Mr. Speaker, Ontario has not committed a red cent and has set up a development corporation that is not supported by first nation communities the private sector, and it is not a policy option for this government in its current form. We have made significant investments in the Ring of Fire and will continue to demonstrate our commitment by working with first nation communities and the provincial government should it identify the Ring of Fire as an actual priority.

National Defence

    Mr. Speaker, because of Conservative mismanagement, our navy now faces a seven-year period with no resupply capacity. The minister's original plan has clearly fallen through. His promises that the navy's capabilities would be unaffected are in doubt. The minister will soon have before him a number of options to deal with this service gap. Could he share with us how much the Conservative government's mismanagement will cost Canadians?
    Mr. Speaker, I will share this with the hon. member. Every cent that we have committed to the military and to the navy has been opposed by the NDP, which the member would of course know, but our national shipbuilding project represents a $36.6 billion investment that will contribute to our surface fleet for decades. The joint supply ships will replace the navy's current Protecteur-class vessels and, of course, we are considering options that will ensure that our navy can be resupplied in the medium term.

[Translation]

    Mr. Speaker, the Conservatives are incapable of following through on their military procurement plan. It is failure after failure.
    As a result of the Conservatives' mismanagement, the Canadian navy now faces a seven-year period with no re-supply capacity. The new ships will not arrive until 2021.
    How much will the government's failure to renew its supply capacity on time cost Canadians?

[English]

    Mr. Speaker, I want to be clear again. Every cent that has ever been committed to our military has consistently been opposed by the NDP. They do not want us to spend anything on our armed forces and our navy. We have undergone the Halifax class modernization program to give our frigates new equipment, sensors, and weapons. These will have world-class, multi-role capabilities. The program is on track, on schedule, and we are considering options that will ensure that our ships are resupplied in the medium term.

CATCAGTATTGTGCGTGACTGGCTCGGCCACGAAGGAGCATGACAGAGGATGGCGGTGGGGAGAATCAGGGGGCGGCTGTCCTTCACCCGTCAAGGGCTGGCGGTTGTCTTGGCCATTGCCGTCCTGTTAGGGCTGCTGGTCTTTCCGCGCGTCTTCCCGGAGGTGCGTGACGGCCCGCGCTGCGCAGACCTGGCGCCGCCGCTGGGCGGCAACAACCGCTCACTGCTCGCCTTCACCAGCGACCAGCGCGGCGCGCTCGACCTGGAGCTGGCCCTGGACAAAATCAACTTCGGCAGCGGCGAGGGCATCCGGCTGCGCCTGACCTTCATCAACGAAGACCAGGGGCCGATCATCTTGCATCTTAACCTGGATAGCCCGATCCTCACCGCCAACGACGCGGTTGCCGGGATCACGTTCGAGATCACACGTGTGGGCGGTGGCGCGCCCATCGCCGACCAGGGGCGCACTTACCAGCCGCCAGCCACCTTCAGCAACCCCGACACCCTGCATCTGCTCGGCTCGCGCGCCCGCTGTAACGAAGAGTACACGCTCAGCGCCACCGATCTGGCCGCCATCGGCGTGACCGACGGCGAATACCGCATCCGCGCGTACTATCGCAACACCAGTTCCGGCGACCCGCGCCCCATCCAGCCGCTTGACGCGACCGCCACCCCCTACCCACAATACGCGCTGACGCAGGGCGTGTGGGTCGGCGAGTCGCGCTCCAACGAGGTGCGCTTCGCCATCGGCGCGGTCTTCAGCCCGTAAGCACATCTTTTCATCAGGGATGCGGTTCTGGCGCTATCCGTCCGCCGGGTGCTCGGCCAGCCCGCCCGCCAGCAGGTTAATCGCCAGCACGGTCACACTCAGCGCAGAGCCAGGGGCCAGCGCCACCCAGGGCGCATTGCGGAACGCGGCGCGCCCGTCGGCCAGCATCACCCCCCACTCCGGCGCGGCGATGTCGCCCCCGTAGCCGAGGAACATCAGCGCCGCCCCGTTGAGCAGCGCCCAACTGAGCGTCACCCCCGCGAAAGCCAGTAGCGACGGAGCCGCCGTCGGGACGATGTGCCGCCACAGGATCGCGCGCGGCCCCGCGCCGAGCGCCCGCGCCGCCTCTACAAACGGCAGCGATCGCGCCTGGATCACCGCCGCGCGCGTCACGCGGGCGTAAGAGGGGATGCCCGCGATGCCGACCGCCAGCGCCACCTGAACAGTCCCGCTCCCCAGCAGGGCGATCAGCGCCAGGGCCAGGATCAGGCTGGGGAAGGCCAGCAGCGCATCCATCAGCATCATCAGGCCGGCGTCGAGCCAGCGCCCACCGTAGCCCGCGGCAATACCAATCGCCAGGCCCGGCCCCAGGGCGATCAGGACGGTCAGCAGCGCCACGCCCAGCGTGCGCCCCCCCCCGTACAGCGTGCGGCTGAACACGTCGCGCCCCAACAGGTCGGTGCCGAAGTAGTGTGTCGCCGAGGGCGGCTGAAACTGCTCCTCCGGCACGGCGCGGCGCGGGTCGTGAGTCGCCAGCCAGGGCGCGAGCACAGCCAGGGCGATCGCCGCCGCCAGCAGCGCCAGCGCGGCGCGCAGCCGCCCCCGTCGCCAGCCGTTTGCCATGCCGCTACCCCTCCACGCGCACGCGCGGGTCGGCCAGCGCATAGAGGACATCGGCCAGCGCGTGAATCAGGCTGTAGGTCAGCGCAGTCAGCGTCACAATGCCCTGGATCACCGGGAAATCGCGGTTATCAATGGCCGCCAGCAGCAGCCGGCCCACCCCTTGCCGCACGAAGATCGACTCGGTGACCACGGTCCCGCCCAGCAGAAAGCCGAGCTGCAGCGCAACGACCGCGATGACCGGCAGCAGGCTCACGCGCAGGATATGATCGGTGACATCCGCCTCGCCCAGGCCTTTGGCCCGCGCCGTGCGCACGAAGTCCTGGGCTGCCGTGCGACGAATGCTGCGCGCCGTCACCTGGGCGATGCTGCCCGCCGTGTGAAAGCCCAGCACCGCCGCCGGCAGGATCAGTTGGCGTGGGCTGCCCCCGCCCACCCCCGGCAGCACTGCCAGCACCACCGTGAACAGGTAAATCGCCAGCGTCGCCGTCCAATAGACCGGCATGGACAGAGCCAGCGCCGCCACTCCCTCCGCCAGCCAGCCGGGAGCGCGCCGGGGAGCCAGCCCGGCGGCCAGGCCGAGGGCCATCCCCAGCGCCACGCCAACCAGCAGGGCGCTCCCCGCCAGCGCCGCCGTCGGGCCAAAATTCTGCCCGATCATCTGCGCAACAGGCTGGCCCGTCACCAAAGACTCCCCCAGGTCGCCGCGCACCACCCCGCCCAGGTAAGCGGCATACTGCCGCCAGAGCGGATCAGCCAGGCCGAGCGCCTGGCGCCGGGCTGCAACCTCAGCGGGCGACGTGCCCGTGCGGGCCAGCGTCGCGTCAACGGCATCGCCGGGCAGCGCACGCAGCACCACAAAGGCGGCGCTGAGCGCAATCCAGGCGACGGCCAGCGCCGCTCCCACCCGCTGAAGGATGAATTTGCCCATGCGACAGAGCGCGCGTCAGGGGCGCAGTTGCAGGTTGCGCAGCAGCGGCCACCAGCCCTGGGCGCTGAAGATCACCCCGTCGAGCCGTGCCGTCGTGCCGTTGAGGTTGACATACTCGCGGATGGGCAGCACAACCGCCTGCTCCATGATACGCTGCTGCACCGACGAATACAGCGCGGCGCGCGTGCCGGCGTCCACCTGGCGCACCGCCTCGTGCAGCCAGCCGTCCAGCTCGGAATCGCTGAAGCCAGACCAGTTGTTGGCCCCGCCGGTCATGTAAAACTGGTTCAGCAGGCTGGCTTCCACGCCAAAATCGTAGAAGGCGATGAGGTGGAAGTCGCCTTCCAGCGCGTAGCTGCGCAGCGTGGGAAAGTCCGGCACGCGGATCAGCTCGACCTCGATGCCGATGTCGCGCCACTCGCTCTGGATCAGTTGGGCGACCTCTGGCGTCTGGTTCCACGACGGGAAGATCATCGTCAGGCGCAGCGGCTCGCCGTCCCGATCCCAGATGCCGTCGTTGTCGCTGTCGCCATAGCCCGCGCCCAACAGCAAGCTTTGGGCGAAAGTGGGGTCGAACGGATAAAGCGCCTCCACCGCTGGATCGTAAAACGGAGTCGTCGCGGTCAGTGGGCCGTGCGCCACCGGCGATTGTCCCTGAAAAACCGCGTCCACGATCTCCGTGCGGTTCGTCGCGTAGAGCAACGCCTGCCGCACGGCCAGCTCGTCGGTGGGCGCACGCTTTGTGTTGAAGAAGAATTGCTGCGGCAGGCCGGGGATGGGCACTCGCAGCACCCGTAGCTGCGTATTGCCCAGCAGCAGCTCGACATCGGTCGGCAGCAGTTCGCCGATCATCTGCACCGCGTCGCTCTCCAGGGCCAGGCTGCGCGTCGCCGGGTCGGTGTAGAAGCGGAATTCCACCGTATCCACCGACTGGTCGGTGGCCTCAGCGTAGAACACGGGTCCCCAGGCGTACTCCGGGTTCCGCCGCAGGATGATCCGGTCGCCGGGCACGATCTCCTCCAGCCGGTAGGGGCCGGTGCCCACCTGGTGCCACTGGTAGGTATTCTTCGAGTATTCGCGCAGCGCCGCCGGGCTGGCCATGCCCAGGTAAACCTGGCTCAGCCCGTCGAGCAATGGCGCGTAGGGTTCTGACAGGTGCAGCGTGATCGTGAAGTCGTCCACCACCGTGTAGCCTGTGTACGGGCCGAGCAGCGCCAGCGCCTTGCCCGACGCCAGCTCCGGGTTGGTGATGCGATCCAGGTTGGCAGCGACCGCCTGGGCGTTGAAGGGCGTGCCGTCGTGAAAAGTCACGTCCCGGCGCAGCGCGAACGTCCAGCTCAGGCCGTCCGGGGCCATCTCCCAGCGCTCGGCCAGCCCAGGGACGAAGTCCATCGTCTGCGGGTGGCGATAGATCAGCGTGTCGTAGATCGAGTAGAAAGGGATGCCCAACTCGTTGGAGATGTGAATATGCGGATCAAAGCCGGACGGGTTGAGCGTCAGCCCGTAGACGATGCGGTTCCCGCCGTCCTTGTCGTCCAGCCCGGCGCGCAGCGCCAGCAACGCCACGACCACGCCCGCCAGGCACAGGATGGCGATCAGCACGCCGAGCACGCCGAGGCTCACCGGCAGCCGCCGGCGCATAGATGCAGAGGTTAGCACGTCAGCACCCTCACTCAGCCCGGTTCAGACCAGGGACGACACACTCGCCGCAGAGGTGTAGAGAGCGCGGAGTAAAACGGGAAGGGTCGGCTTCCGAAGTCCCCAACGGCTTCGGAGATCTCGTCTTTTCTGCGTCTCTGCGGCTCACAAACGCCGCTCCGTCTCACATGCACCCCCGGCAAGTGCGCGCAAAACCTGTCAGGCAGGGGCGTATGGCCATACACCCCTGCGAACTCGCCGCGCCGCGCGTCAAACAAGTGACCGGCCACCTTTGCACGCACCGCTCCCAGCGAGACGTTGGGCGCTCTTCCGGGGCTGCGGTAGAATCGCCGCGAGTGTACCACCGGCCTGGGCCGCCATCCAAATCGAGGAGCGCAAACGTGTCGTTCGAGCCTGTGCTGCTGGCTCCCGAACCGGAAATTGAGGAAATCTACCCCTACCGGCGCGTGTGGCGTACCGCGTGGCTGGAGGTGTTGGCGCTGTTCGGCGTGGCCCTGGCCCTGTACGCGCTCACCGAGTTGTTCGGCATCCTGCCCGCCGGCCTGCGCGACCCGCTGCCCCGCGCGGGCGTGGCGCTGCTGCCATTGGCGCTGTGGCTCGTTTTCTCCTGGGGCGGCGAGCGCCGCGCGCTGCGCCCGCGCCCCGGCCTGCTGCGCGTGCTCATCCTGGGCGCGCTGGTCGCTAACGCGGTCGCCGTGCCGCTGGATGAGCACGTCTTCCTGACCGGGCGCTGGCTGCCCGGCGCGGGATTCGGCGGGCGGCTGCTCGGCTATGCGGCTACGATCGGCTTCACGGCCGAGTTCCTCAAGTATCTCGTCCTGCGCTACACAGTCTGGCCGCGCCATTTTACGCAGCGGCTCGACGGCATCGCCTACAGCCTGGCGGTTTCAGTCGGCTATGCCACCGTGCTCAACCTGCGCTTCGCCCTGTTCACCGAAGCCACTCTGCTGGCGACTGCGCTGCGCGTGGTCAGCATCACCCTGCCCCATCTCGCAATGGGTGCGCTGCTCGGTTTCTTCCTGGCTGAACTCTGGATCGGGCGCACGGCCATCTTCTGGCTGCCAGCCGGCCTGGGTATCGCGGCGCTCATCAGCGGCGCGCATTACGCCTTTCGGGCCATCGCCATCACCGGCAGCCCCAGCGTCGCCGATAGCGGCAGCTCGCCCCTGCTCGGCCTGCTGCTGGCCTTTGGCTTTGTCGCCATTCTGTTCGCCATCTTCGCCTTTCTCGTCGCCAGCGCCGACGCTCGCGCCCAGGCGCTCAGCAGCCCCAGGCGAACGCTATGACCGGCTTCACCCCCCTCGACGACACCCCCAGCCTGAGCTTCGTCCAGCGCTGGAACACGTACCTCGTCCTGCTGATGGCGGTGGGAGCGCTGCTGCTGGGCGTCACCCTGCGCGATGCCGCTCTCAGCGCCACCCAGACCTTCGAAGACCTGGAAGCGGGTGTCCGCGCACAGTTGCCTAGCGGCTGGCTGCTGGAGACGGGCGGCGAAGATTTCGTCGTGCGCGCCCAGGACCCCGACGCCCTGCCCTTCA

[Translation]

Veterans Affairs

    Mr. Speaker, for the first time in months, the Minister of Veterans Affairs will be going to Quebec City to meet with groups of former soldiers.
    However, those who have criticized the new veterans charter will be excluded from the discussions. Furthermore, not a single disabled veteran is expected to attend this meeting.
    Does the Minister of Veterans Affairs realize that so many veterans are angry and are boycotting his photo ops because of his failure to listen and his belligerent behaviour?

[English]

    Mr. Speaker, this week we look forward to meeting with representatives from Canada's major veterans' groups. Our government is proud to say that we have had the privilege of meeting with thousands of veterans, including the very people mentioned by the member opposite.
    Mr. Speaker, I want to publicly thank the Department of Veterans Affairs for tweaking the benefit package of the late Corporal Nathan Cirillo so that his family will receive all of the benefits of a regular force person, as he was a reservist. The problem is that many other reservists who become injured or die in the line of duty will not get the same benefits as those of a regular force person who is injured or dies in the line of service. The major veterans' groups, all veterans' advocacy groups, the Standing Committee on Veterans Affairs, and the ombudsman have asked repeatedly that reservists who are injured or die in the line of duty get the same benefits as regular force members.
    When will the government honour those recommendations and do the right thing for the reservists of our country?

  (1450)  

    Mr. Speaker, our government has directed Veterans Affairs and National Defence officials to provide the complete benefits and programs available to regular force members to the dependent family members of those two remarkable Canadian veterans.
    Our government is working to fix the discrepancy for the other reservists killed in the line of duty as well.

National Defence

    Mr. Speaker, Canada continues to make a significant contribution to the coalition campaign against ISIL. I understand that our planes have flown at least 80 sorties and, along with our coalition allies, have significantly degraded the military capacity of this terrorist group.
    Can the Minister of National Defence please update the House as to the latest activities of the Canadian Armed Forces as a part of Operation Impact?
    Mr. Speaker, in addition to Monday's successful air strike on a warehouse being used to manufacture improvised explosives, late last night two CF-18 Hornets, in a pre-planned mission, dropped four 2,000-pound bombs on an ISIL fighting position in the desert near Kirkuk, Iraq. These significant strikes have denied the enemy the use of this position and has further extended the security buffer between ISIL and Iraqi security forces.